An Unprecedented View of Gene Regulation
Published:26 May2023    Source:Massachusetts Institute of Technology

Much of the human genome is made of regulatory regions that control which genes are expressed at a given time within a cell. Those regulatory elements can be located near a target gene or up to 2 million base pairs away from the target.


To enable those interactions, the genome loops itself in a 3D structure that brings distant regions close together. Using a new technique, MIT researchers have shown that they can map these interactions with 100 times higher resolution than has previously been possible. Using this method, they generate the highest-resolution maps of the 3D genome that have ever been generated, and it can be seen that a lot of interactions between enhancers and promoters that haven't been seen previously.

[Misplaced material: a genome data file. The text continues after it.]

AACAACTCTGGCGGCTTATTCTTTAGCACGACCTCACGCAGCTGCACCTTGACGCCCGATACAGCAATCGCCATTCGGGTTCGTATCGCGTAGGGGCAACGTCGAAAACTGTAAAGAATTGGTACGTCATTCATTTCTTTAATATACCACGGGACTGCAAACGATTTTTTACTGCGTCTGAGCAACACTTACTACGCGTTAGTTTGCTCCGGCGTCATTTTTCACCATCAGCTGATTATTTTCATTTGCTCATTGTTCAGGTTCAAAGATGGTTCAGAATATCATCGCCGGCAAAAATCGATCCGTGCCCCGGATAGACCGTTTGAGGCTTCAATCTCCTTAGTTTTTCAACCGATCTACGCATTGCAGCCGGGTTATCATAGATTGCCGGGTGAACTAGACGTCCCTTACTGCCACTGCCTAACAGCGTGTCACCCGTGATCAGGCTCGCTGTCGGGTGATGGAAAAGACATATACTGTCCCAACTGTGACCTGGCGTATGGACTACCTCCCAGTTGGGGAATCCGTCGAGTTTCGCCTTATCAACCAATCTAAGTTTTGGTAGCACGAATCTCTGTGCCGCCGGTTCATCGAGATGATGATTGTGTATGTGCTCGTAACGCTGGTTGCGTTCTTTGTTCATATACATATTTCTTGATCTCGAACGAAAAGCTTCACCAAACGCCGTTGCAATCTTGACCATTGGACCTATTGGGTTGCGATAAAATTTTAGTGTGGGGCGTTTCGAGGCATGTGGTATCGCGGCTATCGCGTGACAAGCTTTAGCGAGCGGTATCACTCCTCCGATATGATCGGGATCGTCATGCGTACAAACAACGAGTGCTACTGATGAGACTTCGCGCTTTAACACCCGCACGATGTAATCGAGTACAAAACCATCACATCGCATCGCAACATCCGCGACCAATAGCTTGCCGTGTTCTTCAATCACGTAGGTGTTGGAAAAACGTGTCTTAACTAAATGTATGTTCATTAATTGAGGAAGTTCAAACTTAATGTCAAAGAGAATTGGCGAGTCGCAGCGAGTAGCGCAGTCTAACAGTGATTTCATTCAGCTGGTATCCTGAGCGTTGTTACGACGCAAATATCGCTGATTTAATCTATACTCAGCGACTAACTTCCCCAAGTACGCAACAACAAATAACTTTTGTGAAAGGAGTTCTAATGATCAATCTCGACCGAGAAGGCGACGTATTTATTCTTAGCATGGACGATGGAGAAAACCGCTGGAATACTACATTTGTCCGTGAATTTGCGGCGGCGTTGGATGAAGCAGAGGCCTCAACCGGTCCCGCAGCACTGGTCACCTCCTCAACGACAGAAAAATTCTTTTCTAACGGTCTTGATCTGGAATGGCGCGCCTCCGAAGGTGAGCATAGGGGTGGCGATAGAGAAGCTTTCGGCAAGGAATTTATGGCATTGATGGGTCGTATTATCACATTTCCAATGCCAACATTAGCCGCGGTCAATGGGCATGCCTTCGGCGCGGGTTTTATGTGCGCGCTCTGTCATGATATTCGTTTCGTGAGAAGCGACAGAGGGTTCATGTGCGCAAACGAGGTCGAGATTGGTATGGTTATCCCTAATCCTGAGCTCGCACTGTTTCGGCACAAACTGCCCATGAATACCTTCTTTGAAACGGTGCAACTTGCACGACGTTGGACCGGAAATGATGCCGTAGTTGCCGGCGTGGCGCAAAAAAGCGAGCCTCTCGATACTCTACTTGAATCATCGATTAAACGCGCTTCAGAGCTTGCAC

Researchers can now affordably study the interactions between genes and their regulators, opening a world of possibilities not just for us but also for dozens of labs that have already expressed interest in our method, says Viraat Goel, an MIT graduate student and one of the lead authors of the paper.